This author argues that research findings that suggest we're making environmental progress get rejected by prestigious journals, even though they're based on decades of real-world measurements. Yet papers that reach alarming conclusions get published, even when their authors have little expertise and scant data. This article suggests politics have unduly influenced journal publication decisions since at least the early 1980s. When prestigious journals exhibit long term, overt bias, who can society depend on for reliable information?

Does Global Warming Diminish With Accurate Temperature Measurements? (Part 2) - Thomas Fuller

This author believes in global warming. Nevertheless, he notes that there are problems with the way temperatures are measured which, in turn, cast doubt on recent observed trends. "[T]he fact that global warming as measured to date is almost exactly equal to the adjustments performed to the data makes some sensible people queasy..."

A Tale of Two Scientific Consensuses - Ronald Bailey, Reason magazine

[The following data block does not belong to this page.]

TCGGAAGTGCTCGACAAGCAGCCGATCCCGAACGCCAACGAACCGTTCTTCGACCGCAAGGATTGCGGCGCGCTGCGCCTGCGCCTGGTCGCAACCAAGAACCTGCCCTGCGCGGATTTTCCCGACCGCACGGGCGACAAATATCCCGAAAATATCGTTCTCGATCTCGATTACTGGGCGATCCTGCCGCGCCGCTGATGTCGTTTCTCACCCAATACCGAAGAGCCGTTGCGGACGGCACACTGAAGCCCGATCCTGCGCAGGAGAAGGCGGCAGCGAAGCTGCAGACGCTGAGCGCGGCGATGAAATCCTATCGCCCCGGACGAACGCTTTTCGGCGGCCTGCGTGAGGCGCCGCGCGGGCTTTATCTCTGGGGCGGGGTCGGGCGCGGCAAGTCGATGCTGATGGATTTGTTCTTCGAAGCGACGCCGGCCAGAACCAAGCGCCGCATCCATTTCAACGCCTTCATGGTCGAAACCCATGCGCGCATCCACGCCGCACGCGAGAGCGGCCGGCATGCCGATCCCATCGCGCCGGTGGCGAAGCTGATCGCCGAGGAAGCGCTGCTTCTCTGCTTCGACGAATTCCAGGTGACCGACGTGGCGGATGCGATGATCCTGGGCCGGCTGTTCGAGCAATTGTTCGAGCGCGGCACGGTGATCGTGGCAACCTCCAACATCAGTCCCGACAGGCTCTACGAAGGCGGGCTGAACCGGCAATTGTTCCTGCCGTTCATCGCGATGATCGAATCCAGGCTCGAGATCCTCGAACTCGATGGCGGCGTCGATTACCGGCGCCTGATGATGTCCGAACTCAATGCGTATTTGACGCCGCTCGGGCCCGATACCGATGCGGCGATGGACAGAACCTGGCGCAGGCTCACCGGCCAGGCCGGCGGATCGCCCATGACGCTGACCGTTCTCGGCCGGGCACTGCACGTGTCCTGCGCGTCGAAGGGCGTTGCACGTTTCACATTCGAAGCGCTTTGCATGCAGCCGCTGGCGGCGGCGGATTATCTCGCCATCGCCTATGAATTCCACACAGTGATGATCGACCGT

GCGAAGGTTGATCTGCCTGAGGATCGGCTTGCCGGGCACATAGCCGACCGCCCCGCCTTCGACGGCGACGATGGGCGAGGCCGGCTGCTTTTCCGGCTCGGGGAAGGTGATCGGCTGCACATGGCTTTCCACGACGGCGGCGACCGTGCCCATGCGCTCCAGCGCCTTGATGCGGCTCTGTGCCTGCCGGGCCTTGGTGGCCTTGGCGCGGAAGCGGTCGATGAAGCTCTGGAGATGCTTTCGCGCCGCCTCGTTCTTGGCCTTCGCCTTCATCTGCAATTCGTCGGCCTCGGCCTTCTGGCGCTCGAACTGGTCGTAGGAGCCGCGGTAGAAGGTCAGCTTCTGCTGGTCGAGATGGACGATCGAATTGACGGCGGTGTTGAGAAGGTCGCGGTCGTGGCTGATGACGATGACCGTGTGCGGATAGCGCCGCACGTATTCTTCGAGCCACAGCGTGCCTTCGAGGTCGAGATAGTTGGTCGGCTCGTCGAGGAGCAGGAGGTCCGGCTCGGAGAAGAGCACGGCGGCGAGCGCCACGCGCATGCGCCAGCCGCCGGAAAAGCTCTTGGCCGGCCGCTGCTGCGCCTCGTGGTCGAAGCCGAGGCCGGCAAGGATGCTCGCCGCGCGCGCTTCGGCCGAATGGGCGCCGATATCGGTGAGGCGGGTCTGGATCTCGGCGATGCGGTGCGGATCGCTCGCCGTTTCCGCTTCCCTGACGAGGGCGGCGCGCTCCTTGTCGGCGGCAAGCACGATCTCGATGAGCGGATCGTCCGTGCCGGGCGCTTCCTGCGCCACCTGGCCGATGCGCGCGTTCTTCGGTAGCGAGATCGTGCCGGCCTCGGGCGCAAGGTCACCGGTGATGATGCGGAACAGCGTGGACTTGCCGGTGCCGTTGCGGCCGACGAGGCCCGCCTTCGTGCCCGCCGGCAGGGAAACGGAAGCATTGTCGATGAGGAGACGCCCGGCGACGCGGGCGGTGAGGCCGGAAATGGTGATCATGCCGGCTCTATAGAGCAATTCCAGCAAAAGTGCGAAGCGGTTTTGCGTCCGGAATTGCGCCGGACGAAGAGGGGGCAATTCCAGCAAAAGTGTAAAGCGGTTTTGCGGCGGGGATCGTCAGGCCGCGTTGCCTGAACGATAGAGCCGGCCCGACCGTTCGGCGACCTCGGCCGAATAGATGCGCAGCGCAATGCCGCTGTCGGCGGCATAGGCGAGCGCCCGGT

While environmentalists insist that the "scientific consensus" on global warming trumps all dissent, these same groups reject the broad scientific consensus that says genetically modified foods are safe. For some people, therefore, "scientific consensus" is merely a convenient talking point in the global warming debate - not a cherished principle on which they consistently base their positions.

Why the EPA Should Have Listened to Alan Carlin on Global Warming - Thomas Fuller

This author believes global warming is a problem. But he points out that the US Environmental Protection Agency is basing 2009 decisions on a report that considered only pre-2006 research. "70% of everything written about [climate models] has been published in the past 5 years."